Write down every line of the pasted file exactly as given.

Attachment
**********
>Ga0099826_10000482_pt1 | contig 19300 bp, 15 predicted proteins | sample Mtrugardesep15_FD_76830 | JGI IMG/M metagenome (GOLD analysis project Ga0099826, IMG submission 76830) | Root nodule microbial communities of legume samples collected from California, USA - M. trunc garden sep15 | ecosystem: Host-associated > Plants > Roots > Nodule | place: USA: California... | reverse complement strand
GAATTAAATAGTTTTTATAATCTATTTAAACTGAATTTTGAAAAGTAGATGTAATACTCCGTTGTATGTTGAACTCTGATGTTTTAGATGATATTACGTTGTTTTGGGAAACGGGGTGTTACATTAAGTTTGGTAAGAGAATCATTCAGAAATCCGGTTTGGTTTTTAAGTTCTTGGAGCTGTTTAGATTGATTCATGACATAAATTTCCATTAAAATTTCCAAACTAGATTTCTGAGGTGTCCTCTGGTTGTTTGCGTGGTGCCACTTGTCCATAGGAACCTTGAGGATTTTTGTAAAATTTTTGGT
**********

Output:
>Ga0099826_10000482_pt1 | contig 19300 bp, 15 predicted proteins | sample Mtrugardesep15_FD_76830 | JGI IMG/M metagenome (GOLD analysis project Ga0099826, IMG submission 76830) | Root nodule microbial communities of legume samples collected from California, USA - M. trunc garden sep15 | ecosystem: Host-associated > Plants > Roots > Nodule | place: USA: California... | reverse complement strand
GAATTAAATAGTTTTTATAATCTATTTAAACTGAATTTTGAAAAGTAGATGTAATACTCCGTTGTATGTTGAACTCTGATGTTTTAGATGATATTACGTTGTTTTGGGAAACGGGGTGTTACATTAAGTTTGGTAAGAGAATCATTCAGAAATCCGGTTTGGTTTTTAAGTTCTTGGAGCTGTTTAGATTGATTCATGACATAAATTTCCATTAAAATTTCCAAACTAGATTTCTGAGGTGTCCTCTGGTTGTTTGCGTGGTGCCACTTGTCCATAGGAACCTTGAGGATTTTTGTAAAATTTTTGGT